The opinion of the court was delivered by: KRAFT
Plaintiff, a seaman, seeks to recover damages for injuries claimed to have been suffered while boarding the Shawnee Trail, a vessel owned by the United States and operated by its agent, Marine Transport Lines. The bases of his claim are unseaworthiness of the vessel and negligence of the agent. He seeks as well to recover maintenance at the rate of $8 daily, which the parties stipulate to be the applicable rate.
These actions were tried to the Court and the parties have agreed that the Court need not make detailed or extensive findings of fact. They have also stipulated, with the Court's approval, that Zanos v. Marine Transport Lines, Inc., C.A. 42170, shall be dismissed with prejudice, if the Court finds in plaintiff's favor in C.A. 43838.
On September 12, 1966, plaintiff, the chief steward aboard the Shawnee Trail, was carrying a box of ship's stores up the gangway, when his foot went through its covering wire mesh. On at least three occasions before that day, the master had ordered a new gangway. On July 4, 1966, while the ship was in Houston, Texas, the port engineer complained to the master that the gangway was in very poor condition and told the master that he should have a new one. The unsafe condition of the gangway had been the subject of several safety meetings conducted by the master prior to the accident. The gangway contained holes which had been patched with season wire woven into the mesh.
We find that the vessel was unseaworthy and the defendant, United States, was negligent in failing to furnish a reasonably safe and seaworthy gangway. We find that unseaworthiness and negligence to be the sole cause of plaintiff's injuries.
At the time of his injury, September 12, 1966, plaintiff was 45 years of age. He was six feet tall and weighed approximately 270-273 pounds. He was considered medically, to be "grossly obese." His marked obesity has persisted since his earlier life, during which he pursued several occupations, among which were: restaurant worker, professional heavyweight boxer, seaman, police officer, steward and luncheonette owner.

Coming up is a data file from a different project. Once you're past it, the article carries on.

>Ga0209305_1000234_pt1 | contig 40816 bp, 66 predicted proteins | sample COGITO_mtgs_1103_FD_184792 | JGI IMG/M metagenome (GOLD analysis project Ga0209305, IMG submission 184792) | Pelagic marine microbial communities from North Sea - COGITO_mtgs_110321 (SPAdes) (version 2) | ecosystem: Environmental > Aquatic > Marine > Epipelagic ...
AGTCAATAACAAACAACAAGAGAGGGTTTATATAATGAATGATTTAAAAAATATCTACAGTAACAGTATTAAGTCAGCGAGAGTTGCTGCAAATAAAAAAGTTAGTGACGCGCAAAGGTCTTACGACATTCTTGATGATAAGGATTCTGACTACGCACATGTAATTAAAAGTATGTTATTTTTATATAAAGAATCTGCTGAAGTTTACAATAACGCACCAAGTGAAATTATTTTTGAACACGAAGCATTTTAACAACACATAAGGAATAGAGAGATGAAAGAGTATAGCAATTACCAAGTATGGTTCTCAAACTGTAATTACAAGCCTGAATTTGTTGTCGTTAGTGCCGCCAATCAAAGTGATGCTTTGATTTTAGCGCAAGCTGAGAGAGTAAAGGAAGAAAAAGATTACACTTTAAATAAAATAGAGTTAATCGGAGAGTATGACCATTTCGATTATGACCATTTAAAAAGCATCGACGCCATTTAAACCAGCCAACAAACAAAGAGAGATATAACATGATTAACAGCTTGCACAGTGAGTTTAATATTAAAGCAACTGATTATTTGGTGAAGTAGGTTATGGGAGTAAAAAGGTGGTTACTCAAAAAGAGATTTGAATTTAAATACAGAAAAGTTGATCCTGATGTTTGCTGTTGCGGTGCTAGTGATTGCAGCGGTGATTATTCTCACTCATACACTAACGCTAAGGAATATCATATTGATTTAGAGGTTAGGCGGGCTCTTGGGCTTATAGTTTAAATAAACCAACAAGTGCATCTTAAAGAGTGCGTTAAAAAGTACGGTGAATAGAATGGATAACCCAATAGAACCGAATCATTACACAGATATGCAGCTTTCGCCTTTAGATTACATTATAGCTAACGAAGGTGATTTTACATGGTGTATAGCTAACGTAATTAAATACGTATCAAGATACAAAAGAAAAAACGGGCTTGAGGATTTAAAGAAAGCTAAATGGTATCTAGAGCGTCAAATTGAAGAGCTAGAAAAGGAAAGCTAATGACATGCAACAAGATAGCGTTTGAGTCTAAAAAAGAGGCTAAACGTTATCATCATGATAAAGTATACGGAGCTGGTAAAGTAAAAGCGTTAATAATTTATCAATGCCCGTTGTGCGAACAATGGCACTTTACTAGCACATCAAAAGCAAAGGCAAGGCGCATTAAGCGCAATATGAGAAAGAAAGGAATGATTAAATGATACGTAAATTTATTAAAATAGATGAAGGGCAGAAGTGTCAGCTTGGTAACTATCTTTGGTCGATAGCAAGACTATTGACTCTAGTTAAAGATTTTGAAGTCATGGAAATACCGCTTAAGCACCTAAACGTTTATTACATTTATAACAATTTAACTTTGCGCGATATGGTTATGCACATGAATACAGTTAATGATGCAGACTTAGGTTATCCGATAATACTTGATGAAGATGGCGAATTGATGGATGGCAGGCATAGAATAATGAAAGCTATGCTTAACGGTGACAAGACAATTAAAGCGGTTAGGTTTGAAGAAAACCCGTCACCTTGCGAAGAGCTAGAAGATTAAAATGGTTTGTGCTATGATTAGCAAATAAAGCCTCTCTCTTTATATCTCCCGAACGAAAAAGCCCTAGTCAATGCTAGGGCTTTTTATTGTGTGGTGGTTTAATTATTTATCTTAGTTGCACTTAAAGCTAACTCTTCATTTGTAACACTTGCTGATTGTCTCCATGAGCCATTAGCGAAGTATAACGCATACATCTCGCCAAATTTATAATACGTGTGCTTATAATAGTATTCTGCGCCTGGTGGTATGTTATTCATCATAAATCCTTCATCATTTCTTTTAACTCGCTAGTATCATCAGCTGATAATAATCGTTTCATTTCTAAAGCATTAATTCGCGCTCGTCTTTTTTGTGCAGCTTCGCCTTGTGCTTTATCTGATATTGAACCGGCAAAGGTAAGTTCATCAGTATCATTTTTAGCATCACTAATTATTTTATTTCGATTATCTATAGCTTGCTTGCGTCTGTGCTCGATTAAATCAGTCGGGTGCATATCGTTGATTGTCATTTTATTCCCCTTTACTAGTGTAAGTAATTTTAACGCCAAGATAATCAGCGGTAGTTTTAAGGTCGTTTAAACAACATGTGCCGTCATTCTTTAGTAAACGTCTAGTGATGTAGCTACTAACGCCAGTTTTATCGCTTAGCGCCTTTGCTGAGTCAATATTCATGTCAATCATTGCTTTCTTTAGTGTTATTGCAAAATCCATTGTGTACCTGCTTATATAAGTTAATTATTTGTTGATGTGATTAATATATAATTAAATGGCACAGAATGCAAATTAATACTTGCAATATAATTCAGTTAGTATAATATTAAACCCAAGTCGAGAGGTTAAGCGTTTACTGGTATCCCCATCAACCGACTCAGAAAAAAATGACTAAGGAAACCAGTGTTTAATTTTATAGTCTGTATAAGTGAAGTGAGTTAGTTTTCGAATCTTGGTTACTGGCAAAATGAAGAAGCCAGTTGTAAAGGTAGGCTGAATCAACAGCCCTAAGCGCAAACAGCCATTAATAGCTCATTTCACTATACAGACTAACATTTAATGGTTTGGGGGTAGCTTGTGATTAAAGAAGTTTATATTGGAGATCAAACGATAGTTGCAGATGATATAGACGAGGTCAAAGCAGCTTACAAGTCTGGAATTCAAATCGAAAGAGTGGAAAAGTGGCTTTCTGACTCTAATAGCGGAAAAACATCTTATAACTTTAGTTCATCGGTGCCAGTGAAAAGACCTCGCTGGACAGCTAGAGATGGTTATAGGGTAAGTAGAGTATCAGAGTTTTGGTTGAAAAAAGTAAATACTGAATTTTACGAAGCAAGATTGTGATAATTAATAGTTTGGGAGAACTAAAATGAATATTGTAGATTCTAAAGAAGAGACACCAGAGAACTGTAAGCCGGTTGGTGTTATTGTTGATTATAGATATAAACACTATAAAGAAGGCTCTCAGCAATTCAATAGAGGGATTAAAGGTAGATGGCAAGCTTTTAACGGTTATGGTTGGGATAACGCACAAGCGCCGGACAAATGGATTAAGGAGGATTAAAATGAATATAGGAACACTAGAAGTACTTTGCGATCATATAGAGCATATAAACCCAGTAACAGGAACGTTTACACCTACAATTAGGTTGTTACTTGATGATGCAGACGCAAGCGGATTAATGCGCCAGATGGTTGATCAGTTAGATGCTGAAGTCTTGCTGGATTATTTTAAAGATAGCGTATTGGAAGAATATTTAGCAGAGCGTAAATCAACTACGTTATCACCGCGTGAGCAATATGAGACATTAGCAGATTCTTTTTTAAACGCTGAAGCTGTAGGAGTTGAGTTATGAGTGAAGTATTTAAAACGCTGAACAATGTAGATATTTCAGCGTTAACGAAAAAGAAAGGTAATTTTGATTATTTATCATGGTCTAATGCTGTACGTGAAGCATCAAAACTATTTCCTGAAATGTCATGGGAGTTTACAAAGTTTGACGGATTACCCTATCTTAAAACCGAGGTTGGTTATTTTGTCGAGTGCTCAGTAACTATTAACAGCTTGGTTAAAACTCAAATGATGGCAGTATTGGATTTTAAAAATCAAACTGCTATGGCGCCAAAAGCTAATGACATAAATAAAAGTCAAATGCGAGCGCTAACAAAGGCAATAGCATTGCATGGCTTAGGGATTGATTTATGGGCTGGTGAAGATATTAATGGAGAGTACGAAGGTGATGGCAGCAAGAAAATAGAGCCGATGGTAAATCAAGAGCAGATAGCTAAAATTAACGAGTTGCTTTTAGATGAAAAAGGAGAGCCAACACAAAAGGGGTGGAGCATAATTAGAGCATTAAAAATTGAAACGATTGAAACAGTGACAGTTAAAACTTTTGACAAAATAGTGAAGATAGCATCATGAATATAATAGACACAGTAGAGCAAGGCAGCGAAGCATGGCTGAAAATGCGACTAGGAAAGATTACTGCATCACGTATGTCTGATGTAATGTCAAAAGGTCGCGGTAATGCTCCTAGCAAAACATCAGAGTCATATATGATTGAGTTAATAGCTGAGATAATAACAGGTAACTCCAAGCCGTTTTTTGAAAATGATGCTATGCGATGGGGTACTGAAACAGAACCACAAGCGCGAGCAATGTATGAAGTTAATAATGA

When plaintiff's right leg went through the mesh covering of the gangway he fell and sustained injuries, inter alia, to his back, right leg, head and shoulder. After treatment at several Public Health Hospitals, he was declared permanently unfit for sea duty on September 22, 1967, upon release from the United States Public Health Hospital, Staten Island, New York. He was directed to return for an appointment on December 18, 1967. Upon this determination of unfitness for sea duty, plaintiff was compelled by the United States Coast Guard to surrender his seaman's papers.
Plaintiff's back injury was diagnosed to be a lumbosacral strain with a herniation of the intervertebral disc between lumbar vertebra 5 and sacrum vertebra 1. The preponderance of the evidence fairly supports this diagnosis and we so find.
While in a Public Health hospital in November, 1966, plaintiff experienced marked symptoms of what then appeared to be a coronary attack, which was then mistakenly diagnosed as arteriosclerotic heart disease and congestive heart failure. Later cardiac catheterization tests, taken at the University of Pennsylvania in May, 1970, ruled out the existence of any coronary disease.
In December, 1967, plaintiff suffered a gall bladder attack and was admitted to the Allegheny Valley Hospital on December 9, 1967. While in this hospital he underwent a laparotomy, resection of a portion of the omentum of the right colon and a cholecystectomy, the surgical excision of the gall bladder. Plaintiff again experienced severe chest pains, resulting in a doubtful diagnosis of a pulmonary embolism, which could not be more definitely diagnosed upon his discharge on February 12, 1968.
Plaintiff returned to the Allegheny Valley Hospital on four later occasions for treatment of what was thought to be "probable" coronary artery disease. On June 30, 1969, plaintiff was also found to have diabetes. He was ...